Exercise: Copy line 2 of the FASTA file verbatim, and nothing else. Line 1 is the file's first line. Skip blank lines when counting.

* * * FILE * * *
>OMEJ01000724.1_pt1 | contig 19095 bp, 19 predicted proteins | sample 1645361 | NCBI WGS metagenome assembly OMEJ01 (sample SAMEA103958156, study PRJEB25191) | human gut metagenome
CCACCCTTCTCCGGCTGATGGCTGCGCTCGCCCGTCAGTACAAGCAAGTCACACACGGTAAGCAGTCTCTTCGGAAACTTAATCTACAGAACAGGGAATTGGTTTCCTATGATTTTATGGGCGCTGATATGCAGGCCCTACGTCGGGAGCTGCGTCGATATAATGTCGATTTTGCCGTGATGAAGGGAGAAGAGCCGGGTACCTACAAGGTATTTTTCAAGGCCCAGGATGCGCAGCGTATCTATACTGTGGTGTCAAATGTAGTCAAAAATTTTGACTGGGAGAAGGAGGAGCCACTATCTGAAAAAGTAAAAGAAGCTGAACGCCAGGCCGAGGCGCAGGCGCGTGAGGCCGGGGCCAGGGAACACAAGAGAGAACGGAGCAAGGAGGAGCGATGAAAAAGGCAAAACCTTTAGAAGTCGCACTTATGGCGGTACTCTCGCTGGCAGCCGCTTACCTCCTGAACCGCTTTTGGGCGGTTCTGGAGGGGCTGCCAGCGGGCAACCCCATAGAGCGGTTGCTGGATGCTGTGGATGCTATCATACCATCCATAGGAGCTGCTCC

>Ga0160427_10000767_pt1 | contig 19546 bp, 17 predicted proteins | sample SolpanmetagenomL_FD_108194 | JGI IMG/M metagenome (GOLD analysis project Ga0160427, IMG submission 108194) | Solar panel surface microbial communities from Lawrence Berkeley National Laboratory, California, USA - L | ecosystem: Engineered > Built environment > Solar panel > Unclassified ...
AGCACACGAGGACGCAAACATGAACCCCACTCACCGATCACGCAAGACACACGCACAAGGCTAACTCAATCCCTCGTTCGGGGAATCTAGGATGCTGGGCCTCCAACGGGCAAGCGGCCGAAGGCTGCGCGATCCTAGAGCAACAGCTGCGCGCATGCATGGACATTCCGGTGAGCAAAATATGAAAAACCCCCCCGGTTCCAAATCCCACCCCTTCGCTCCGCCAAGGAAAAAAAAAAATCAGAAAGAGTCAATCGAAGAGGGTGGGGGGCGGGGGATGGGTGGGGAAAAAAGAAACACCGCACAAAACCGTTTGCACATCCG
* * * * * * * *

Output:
CCACCCTTCTCCGGCTGATGGCTGCGCTCGCCCGTCAGTACAAGCAAGTCACACACGGTAAGCAGTCTCTTCGGAAACTTAATCTACAGAACAGGGAATTGGTTTCCTATGATTTTATGGGCGCTGATATGCAGGCCCTACGTCGGGAGCTGCGTCGATATAATGTCGATTTTGCCGTGATGAAGGGAGAAGAGCCGGGTACCTACAAGGTATTTTTCAAGGCCCAGGATGCGCAGCGTATCTATACTGTGGTGTCAAATGTAGTCAAAAATTTTGACTGGGAGAAGGAGGAGCCACTATCTGAAAAAGTAAAAGAAGCTGAACGCCAGGCCGAGGCGCAGGCGCGTGAGGCCGGGGCCAGGGAACACAAGAGAGAACGGAGCAAGGAGGAGCGATGAAAAAGGCAAAACCTTTAGAAGTCGCACTTATGGCGGTACTCTCGCTGGCAGCCGCTTACCTCCTGAACCGCTTTTGGGCGGTTCTGGAGGGGCTGCCAGCGGGCAACCCCATAGAGCGGTTGCTGGATGCTGTGGATGCTATCATACCATCCATAGGAGCTGCTCC